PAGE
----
Special Seminar: Tackling the Problems of Lithium-Sulfur Battery—from Molecular Understanding to Nanomaterials Design

Weiyang Fiona Li, Postdoctoral Associate, Department of Materials Science and Engineering, Stanford University

Tuesday, March 24, 2015, 4:00–5:00pm

Room 200, Cummings Hall


The emerging applications of electric vehicles (EV) and grid scale energy storage are pushing the limit of current energy storage technologies. To meet the US Department of Energy (DOE)’s targets for EV batteries and grid storage, battery chemistries beyond the lithium-ion systems are required. Among the many new chemistries studied, lithium-sulfur battery is extremely attractive and promising because of its high theoretical specific energy of ~2600 Wh/kg, six times higher than that of the current lithium-ion battery technology. However, successful practical applications of lithium-sulfur batteries have been impeded by challenges associated with both sulfur cathode and lithium metal anode. Here I will present my research on tackling the problems of lithium-sulfur batteries through multifaceted approaches at different length-scales, allowing unprecedented control over the electrode architecture from the nanoscale to macroscale. For the cathode side, I will present my work on fundamental understanding of the lithium-sulfur reaction and rational design and synthesis of unique sulfur nanostructures with multifunctional coatings to overcome the issues of sulfur cathode. For the anode side, I will present that the growth of lithium dendrites, which is the cause for battery internal short-circuit, can be effectively suppressed by chemical modification of lithium metal anodes. These research findings provide new insights and open up exciting opportunities for the next generation of cost-effective and high-energy batteries.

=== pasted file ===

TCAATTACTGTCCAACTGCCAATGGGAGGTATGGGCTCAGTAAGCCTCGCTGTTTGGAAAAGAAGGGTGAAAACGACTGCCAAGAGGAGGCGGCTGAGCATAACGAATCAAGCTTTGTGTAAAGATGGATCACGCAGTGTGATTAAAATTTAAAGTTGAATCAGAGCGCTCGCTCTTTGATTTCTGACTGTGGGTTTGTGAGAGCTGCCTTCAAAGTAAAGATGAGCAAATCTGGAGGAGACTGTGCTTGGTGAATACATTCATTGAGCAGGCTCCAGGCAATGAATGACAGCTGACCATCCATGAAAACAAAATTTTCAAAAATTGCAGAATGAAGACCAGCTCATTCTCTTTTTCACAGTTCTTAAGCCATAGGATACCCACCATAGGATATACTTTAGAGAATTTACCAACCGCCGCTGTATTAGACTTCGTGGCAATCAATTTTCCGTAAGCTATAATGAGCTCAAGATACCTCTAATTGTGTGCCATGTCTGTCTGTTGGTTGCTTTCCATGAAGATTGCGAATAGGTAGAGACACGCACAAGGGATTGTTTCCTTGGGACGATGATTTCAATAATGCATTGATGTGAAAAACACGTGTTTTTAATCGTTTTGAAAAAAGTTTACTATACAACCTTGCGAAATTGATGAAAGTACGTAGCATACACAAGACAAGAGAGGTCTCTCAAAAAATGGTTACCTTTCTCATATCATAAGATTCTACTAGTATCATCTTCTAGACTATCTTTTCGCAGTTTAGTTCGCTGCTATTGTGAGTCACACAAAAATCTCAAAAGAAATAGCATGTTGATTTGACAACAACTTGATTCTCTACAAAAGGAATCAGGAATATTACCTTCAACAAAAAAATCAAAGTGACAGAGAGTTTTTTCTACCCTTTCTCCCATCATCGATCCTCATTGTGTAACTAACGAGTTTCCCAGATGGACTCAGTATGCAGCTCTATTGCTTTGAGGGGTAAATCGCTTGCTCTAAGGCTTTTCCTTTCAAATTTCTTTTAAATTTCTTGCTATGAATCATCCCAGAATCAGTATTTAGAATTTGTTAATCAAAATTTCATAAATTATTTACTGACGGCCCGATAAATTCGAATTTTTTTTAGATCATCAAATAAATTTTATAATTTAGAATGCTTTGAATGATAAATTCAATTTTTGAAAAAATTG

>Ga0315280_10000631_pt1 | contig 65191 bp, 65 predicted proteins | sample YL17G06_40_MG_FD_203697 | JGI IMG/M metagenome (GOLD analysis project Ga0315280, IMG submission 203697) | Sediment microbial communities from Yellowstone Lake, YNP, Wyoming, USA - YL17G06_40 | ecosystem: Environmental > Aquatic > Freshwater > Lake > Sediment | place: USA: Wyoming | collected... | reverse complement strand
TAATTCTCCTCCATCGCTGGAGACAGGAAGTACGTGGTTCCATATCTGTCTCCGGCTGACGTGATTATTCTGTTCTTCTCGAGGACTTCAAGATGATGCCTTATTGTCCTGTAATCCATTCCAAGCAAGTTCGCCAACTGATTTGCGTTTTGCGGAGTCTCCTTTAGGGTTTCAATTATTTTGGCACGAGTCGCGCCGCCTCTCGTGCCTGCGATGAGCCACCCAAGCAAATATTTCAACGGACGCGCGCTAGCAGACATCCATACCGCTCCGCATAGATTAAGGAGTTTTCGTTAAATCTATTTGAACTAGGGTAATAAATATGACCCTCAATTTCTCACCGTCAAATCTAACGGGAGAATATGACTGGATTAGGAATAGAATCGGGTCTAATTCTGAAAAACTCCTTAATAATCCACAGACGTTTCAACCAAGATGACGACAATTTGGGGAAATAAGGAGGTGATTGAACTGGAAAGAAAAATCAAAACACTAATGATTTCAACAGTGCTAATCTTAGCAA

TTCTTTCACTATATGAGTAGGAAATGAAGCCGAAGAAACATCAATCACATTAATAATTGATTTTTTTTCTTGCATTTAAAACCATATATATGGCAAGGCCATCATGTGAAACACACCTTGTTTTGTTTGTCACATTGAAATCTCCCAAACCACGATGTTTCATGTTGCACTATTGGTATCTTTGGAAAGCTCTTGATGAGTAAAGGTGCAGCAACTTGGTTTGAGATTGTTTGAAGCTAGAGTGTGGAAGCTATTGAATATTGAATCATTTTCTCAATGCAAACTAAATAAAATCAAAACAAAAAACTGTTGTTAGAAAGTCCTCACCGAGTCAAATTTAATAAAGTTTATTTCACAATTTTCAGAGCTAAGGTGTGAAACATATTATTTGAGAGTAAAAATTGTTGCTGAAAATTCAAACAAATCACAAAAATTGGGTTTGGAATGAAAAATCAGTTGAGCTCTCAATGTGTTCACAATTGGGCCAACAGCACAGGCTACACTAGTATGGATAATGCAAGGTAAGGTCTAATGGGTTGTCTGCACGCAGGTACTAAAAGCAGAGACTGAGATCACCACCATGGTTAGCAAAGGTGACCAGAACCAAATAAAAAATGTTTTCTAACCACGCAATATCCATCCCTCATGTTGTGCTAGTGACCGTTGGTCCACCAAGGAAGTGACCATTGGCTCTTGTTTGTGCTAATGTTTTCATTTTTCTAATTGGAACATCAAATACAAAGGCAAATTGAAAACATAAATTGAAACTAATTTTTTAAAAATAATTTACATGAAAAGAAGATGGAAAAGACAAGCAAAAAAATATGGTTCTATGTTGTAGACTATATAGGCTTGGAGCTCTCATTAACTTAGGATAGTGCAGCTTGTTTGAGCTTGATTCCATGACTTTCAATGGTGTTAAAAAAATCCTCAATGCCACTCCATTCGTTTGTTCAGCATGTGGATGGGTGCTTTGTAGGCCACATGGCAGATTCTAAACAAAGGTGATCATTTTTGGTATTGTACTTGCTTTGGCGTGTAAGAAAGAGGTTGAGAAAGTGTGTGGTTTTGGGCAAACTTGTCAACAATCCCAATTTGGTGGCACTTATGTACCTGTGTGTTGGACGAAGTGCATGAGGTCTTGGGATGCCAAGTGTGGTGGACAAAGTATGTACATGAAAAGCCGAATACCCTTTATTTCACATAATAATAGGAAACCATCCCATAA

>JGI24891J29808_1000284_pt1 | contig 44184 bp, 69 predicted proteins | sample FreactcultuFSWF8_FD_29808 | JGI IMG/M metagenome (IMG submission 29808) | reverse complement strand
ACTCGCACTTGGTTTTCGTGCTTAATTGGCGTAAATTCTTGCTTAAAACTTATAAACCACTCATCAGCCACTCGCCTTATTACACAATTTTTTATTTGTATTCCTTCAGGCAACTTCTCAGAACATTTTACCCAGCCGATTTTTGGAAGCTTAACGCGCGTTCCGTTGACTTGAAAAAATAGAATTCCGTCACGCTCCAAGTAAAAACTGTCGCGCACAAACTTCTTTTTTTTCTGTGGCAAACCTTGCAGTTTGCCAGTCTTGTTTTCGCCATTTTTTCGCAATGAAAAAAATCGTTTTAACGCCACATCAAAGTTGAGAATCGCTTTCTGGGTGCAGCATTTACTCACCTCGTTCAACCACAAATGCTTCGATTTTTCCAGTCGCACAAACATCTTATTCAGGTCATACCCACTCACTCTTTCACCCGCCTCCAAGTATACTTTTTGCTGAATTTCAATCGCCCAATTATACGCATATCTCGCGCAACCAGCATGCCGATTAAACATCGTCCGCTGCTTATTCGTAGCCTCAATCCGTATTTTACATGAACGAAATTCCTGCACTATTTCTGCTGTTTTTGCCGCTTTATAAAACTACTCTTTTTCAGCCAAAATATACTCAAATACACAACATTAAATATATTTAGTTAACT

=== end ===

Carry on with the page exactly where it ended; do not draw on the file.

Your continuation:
About the Speaker

Dr. Weiyang (Fiona) Li graduated with BS (2004) and MS (2007) degrees in chemistry from Nankai University, and a PhD in biomedical engineering from Washington University in St. Louis (2011, with Prof. Younan Xia). She is now working with Prof. Yi Cui as a postdoctoral associate in the Department of Materials Science and Engineering at Stanford University. Her research focuses on the design and synthesis of novel nanostructured materials with controlled compositions, sizes, and shapes to address critical problems related to energy storage devices. She has published more than 50 papers in peer-reviewed journals, including Nature Communications, Proceedings of National Academy of Science, Journal of the American Chemical Society, Angewandte Chemie International Edition, Accounts of Chemical Research, and Nano Letters, which have received over 4000 citations.

For more information, contact Haley Tucker at haley.tucker@dartmouth.edu.